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    EOD hosts joint IED, terrorist training

    EOD hosts joint IED, terrorist training

    Photo By Cpl. Timothy Norris | The Marine Corps Air Station Beaufort Explosive Ordnance Disposal team hosted a unique...... read more read more



    Story by Cpl. Timothy Norris 

    Marine Corps Air Station Beaufort

    MARINE CORPS AIR STATION BEAUFORT, S.C. - The Marine Corps Air Station Beaufort Explosive Ordnance Disposal team hosted a unique class on improvised explosive devices and the terrorist mindset aboard the Air Station, March 17 – 21.

    The class was taught from a terrorist perspective so participants can understand not only an IED and how it works but also the antagonists behind the device.

    “The training is priceless; It is going to save lives,” said Michael Hockman, an A-T Solutions opposition IED network team leader and course instructor. “We want the warfighter to have a perspective of who the enemy is and how they operate before they meet on the battlefield.”

    The class of more than 20 students included Marine EOD technicians from the Air Station, Air Force EOD Technicians from the 628th Civil Engineer Squadron aboard Joint Base Charleston S.C., members of the South Carolina Law Enforcement Division, and members of the Special Response Team from the Air Station Provost Marshall’s Office.

    The two week training focuses on two things. First, IED construction and employment so participants understand the components of an IED and recognize the building phase of a weapon and remove it from the battle. Second, what weapons the enemy has, how they employ them, what materials they use, the logistics of the battle space and strengths and weaknesses of an individual terrorist and the organization.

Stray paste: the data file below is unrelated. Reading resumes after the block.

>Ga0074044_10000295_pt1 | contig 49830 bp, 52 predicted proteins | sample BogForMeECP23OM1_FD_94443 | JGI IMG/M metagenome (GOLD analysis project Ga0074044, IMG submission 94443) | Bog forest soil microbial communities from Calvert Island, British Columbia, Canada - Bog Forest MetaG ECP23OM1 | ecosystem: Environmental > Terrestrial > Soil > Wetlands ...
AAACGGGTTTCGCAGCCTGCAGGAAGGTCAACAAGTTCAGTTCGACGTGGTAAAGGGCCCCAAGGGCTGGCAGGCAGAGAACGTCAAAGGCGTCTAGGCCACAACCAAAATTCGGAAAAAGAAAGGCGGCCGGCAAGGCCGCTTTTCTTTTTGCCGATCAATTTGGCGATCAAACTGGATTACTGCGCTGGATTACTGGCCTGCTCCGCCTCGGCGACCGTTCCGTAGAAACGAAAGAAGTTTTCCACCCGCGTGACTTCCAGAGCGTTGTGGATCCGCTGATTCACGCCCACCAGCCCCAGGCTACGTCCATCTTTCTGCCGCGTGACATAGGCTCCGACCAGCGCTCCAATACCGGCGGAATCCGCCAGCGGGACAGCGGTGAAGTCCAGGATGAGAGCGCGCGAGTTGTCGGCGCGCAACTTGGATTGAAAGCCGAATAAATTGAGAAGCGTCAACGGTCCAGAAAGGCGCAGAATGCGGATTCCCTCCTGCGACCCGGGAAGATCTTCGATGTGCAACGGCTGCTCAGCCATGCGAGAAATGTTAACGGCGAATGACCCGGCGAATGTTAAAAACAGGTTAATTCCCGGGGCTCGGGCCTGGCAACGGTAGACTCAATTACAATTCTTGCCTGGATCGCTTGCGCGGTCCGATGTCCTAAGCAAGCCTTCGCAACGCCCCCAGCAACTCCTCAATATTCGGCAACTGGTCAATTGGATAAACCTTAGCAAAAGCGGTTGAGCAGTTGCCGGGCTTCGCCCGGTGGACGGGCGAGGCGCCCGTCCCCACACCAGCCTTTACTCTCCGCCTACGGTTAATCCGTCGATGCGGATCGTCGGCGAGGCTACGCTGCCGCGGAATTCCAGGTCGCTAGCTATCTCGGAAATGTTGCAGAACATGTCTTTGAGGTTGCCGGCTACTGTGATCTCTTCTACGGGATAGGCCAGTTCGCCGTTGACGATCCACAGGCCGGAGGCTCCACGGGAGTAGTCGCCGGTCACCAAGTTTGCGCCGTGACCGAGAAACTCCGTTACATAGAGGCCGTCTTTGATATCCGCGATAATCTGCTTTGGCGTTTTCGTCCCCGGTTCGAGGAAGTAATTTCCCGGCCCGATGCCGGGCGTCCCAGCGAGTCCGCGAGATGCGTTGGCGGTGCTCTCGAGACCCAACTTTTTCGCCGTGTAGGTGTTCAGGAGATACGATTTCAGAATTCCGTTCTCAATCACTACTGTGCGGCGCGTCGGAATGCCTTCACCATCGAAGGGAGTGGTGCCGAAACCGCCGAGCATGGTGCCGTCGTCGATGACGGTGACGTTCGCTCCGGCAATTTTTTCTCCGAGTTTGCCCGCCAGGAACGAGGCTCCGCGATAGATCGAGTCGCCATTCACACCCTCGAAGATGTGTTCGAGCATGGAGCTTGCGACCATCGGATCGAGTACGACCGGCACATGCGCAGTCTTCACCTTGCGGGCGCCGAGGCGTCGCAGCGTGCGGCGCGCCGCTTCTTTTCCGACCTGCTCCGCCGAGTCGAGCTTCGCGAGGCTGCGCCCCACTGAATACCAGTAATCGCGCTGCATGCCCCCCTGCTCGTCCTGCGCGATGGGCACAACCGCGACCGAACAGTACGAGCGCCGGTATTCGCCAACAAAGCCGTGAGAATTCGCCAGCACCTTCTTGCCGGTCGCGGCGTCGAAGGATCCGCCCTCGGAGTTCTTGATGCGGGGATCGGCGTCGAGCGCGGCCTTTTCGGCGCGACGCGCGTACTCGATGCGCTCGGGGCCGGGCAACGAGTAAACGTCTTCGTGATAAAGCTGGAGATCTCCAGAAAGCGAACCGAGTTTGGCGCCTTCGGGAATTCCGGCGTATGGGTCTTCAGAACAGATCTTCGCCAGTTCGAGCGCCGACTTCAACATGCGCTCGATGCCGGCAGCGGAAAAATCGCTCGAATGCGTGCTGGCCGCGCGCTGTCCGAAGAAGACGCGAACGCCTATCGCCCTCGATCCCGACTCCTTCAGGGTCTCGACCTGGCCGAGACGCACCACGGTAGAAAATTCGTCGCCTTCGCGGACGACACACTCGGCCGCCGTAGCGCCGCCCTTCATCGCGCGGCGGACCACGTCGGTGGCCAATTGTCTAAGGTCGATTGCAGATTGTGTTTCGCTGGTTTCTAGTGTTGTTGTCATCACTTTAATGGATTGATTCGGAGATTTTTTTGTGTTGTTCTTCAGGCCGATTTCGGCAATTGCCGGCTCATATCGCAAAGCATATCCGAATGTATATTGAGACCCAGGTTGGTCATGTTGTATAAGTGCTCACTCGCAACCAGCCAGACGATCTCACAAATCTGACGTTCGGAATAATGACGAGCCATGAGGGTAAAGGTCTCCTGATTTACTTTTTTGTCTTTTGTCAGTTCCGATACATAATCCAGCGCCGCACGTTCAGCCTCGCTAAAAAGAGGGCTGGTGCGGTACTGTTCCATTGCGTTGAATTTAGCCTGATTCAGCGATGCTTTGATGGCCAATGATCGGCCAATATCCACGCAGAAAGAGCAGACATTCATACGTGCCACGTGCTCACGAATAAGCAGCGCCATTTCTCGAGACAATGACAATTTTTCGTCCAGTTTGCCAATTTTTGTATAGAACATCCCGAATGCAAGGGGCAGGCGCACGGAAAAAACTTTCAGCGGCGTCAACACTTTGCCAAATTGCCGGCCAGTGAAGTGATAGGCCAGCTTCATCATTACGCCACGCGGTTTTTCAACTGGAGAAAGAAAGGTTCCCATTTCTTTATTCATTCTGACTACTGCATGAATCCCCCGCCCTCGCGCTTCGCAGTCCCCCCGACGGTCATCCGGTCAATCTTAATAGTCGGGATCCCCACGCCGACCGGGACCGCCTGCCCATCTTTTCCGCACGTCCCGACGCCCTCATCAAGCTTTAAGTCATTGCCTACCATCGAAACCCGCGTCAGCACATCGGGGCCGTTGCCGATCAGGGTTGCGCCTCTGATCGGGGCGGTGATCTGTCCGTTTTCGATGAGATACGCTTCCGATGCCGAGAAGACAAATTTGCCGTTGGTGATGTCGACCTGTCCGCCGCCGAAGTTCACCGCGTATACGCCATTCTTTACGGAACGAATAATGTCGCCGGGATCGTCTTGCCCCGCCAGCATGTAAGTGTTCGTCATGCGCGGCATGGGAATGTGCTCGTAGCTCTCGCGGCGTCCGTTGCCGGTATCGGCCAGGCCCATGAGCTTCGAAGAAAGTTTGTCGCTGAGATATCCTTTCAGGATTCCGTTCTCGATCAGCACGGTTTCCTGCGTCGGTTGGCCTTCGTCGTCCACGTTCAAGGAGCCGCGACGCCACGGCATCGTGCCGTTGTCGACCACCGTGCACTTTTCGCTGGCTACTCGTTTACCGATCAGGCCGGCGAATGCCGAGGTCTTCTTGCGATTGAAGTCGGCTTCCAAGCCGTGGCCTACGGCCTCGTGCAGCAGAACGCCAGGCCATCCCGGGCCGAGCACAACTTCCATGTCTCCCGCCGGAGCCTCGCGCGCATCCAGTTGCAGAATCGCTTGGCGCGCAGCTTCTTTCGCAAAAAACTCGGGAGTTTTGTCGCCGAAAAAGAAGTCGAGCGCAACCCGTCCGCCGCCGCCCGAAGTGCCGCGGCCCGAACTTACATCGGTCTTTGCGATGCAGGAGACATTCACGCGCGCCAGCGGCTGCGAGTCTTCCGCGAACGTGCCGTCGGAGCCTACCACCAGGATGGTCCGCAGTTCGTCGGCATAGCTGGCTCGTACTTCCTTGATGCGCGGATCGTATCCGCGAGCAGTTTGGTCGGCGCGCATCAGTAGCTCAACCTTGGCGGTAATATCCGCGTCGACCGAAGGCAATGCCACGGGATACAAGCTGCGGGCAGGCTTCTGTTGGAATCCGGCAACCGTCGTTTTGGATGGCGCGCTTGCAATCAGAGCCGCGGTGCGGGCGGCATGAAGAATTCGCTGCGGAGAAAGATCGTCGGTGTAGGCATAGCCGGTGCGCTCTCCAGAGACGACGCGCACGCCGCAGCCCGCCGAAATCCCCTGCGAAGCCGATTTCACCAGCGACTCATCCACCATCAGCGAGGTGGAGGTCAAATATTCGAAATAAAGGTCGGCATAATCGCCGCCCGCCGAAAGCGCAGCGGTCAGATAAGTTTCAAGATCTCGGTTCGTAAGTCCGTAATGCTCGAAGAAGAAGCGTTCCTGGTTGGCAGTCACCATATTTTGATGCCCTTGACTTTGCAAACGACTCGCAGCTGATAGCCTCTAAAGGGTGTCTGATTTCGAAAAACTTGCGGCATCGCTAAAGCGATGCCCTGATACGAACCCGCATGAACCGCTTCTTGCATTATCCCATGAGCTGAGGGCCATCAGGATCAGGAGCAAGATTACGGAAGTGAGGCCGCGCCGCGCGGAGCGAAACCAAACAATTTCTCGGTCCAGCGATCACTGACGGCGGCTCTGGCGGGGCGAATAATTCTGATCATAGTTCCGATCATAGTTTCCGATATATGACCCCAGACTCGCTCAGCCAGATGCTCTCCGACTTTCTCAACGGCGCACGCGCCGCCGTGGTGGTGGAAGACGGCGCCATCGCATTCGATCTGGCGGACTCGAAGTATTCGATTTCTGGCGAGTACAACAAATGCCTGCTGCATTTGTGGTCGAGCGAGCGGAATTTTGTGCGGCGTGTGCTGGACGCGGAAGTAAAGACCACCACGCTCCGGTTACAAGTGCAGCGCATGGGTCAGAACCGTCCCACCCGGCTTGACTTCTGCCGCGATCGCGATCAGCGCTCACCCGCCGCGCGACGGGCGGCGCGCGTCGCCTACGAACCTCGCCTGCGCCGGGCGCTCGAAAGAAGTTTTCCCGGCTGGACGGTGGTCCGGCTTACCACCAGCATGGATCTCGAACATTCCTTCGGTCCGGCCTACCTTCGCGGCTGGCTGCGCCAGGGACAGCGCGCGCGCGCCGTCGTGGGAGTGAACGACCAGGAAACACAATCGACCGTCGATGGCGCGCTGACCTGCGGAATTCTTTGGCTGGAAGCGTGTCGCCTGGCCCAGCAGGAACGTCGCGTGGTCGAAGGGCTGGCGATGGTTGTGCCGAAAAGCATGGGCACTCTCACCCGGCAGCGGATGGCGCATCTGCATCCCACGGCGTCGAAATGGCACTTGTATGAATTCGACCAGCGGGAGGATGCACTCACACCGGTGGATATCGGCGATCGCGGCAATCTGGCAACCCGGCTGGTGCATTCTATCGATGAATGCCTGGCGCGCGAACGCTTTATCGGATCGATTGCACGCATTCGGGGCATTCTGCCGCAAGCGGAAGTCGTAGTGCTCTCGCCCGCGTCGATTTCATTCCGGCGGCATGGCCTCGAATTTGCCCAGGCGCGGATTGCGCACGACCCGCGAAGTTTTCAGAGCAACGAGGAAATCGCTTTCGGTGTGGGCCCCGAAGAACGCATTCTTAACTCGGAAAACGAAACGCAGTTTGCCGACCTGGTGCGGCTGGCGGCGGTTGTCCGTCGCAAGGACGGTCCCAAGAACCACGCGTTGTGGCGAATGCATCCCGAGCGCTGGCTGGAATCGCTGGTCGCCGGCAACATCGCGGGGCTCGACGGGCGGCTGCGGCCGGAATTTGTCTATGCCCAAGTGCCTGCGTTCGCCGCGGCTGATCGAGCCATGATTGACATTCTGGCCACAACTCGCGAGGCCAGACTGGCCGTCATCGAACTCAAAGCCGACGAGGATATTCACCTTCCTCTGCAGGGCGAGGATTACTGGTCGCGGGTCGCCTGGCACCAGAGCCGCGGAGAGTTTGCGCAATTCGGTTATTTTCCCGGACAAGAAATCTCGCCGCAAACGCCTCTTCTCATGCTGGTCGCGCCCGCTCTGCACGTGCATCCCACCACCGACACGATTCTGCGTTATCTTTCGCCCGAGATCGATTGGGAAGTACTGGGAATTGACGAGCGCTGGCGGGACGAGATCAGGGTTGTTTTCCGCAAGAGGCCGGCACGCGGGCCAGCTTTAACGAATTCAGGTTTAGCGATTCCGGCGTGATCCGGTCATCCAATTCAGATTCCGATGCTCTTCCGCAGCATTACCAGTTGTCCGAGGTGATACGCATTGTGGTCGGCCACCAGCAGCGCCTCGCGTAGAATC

“An IED is not just a bomb that blows up,” Hockman said. “Terrorists use them to harass and distract to their advantage on the battlefield. We want our students to expand their reasoning, understand the enemy mindset and purpose of static employment of an IED.”

    The course is based on a daily evaluation of IED trends around the world so that the material is as up-to-date as possible, which makes the course valuable to more than EOD technicians.

    “We combined forces with EOD because it helps us understand and identify any type of explosive device that may be in a structure we have to go into,” said Staff Sgt. Joshua Sumersett the PMO SRT commander. “We can also assist them is securing the perimeter and clearing the structure. It’s a good opportunity to strengthen our forces for the Air Station and Parris Island.”

    At the end of the first week, their skills and knowledge were put to the test by dividing the students into two teams and pitting them against each other with their new IED knowledge.

    The antagonist team set up a mock homemade explosives site with common materials and rigged the site with trigger systems that when activated set off a high pitched alarm signaling the detonation of an IED.

    Later, a convoy patrolled a closed off route riddled with simulated IEDs the convoy had to identify before a siren sounded signifying a detonated IED and getting caught in a firefight.

    “The take away is that we stay up to date on current trends and develop joint cohesion,” said Staff Sgt. Joshua Mcleod, the Air Station EOD operations chief. “Everyone has their own process on how to do things. We wanted to pull everybody in and find out exactly what everybody brings to the table.”

    “Overall they won,” he added. “They all gained knowledge on how an IED is used on the battle field.”

    At the end of the day, the current information and understanding the terrorist mindset gave the participants an advantage that saves lives.



    Date Taken: 03.28.2014
    Date Posted: 03.28.2014 10:05
    Story ID: 123004

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